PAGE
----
To appreciate the significance of what Nikolai Vitti is saying about parental choice, one must first read his resume. He’s a 36-year-old with a Harvard education doctorate who served as chief academic officer to nationally recognized Miami-Dade school superintendent Alberto Carvalho before being chosen in the fall to run the Duval County school district, the 22nd largest in the nation.
So Vitti is, by anyone’s definition, a comer on the national public education scene.
And he says this: “I support choice because I think parents need options, especially those that do not have the financial means to go to a private school.”
And this: “I just don’t believe that anyone should tell a parent where they should send their child to school. I’m vehemently opposed to limiting options, especially to parents whose children are in lower performing schools or parents who don’t have the financial means to have the same flexibility that a parent would have of means. And that’s historically what’s happened with our public education system.”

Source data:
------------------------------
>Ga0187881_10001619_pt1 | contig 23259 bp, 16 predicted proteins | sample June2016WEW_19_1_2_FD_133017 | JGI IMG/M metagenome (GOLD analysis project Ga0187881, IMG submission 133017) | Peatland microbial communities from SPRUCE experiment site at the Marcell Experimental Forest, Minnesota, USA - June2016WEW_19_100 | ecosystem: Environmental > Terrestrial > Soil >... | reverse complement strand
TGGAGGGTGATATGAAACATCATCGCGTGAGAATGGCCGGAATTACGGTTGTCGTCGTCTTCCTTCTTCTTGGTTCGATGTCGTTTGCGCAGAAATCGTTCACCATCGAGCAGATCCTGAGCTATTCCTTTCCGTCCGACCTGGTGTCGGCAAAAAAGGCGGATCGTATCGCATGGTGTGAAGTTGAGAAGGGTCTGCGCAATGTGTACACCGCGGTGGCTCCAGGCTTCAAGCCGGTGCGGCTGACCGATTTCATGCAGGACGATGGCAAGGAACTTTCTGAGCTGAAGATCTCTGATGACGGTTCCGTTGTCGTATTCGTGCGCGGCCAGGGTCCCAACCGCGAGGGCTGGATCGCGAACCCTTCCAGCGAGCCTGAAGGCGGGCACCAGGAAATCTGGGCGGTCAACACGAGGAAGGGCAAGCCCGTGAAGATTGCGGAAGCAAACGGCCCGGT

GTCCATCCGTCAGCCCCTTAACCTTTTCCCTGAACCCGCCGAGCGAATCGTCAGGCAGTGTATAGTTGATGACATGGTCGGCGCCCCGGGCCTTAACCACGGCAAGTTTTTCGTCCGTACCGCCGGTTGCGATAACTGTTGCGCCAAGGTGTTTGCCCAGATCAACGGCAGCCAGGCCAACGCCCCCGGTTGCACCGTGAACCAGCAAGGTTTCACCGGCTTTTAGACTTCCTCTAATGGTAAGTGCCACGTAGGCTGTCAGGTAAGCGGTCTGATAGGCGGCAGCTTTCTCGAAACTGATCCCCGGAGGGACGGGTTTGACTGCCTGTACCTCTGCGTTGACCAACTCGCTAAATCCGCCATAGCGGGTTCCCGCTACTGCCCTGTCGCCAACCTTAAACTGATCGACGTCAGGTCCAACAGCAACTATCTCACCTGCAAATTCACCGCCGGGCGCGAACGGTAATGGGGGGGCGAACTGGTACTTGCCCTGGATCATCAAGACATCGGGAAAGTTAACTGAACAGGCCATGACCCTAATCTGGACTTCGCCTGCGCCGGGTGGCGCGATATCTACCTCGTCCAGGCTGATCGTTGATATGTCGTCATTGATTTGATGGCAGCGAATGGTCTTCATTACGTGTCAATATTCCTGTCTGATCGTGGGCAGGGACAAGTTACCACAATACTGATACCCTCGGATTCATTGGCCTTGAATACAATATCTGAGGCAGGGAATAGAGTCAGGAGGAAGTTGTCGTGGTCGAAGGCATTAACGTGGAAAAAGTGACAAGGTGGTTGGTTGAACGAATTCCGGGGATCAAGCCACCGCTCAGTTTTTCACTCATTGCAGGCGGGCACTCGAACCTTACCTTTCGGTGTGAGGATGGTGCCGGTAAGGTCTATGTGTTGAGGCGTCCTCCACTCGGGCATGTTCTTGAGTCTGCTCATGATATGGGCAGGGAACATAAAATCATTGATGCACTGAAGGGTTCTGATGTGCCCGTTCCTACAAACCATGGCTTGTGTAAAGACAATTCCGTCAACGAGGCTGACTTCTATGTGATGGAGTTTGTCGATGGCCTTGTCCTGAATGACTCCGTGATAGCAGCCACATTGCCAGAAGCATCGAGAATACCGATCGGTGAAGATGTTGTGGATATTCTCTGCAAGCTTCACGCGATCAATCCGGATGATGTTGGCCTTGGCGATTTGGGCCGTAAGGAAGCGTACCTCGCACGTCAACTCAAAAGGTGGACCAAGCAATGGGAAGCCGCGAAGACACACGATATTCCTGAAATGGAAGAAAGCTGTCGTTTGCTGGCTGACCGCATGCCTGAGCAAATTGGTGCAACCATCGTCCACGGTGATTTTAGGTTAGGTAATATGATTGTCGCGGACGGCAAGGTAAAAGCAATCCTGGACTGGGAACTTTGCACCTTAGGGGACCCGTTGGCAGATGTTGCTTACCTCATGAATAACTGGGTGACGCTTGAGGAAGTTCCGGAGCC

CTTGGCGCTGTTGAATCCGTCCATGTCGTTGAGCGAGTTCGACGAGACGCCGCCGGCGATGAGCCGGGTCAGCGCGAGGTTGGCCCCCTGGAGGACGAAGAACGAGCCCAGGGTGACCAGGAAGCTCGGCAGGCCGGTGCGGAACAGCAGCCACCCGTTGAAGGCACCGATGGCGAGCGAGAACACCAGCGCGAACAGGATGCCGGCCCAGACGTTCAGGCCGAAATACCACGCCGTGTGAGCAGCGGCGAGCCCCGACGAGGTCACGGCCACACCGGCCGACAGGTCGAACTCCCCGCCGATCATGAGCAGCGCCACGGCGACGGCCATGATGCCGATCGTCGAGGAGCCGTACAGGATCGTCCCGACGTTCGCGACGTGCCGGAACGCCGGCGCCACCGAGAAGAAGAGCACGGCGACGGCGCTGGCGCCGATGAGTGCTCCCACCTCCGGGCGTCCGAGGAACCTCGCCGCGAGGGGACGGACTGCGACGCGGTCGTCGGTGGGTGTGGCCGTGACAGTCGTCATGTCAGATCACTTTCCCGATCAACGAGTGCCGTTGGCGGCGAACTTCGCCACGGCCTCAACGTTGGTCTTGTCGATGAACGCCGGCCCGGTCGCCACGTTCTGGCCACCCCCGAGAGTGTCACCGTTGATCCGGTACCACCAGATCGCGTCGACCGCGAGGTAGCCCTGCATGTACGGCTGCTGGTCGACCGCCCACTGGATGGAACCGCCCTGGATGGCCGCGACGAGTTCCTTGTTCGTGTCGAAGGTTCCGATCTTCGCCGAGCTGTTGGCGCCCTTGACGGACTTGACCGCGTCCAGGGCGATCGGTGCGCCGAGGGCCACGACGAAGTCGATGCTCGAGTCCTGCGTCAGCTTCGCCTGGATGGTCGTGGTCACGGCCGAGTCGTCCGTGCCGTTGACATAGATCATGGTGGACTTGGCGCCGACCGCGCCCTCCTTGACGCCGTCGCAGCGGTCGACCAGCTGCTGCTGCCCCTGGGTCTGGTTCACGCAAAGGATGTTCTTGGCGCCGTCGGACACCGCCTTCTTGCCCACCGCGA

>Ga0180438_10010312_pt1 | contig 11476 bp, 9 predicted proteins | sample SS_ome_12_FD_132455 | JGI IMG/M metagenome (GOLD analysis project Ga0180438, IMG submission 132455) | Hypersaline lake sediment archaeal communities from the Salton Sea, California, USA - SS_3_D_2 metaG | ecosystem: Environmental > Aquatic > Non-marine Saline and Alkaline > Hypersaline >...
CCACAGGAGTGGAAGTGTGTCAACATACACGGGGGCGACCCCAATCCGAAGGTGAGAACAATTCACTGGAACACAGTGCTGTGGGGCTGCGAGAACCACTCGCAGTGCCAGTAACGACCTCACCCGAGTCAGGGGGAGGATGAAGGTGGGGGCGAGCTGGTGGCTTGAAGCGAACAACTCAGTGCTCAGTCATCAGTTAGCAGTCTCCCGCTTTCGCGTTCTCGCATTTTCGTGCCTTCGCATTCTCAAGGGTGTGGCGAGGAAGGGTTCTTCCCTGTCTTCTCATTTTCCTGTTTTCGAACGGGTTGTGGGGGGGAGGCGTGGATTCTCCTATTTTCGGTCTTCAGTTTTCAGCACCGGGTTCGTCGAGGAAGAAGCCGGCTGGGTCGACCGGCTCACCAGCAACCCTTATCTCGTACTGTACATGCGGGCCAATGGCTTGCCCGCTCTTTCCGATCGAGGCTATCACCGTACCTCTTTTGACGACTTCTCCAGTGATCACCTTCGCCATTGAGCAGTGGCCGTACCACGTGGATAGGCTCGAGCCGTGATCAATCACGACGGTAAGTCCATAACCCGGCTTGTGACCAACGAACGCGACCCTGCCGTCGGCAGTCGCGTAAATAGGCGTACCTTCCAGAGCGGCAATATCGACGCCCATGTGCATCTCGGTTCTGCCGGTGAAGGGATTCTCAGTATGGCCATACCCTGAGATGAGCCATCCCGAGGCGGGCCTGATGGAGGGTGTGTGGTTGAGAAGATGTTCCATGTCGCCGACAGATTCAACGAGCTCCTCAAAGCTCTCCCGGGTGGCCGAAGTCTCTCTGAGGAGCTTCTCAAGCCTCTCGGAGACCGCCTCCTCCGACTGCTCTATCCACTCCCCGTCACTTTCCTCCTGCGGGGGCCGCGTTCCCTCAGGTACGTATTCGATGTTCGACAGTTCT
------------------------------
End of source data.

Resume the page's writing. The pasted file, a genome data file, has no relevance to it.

These statements, in an enlightening podcast posted to this blog on Monday, are all the more impressive given that the school district he now commands has an uneasy history with private school choice. The pressure on him to continue to wage high-profile war is certainly great. But Vitti comes from a place, and perhaps a generation, where choice is not a dirty word. He openly praises charter operators such as KIPP, even borrowing from some of their practices while in Miami, and asserts that competition is making school districts up their game. In one of his first meetings on the new job, he recommended, and the school board approved, 12 new charter schools.
Vitti, then, is owed more than a pat on the back. He is also trying to break through the political divide to encourage open-minded debate on how to make choice actually work. Toward that end, he brings legitimate concerns to the table and needs to be heard.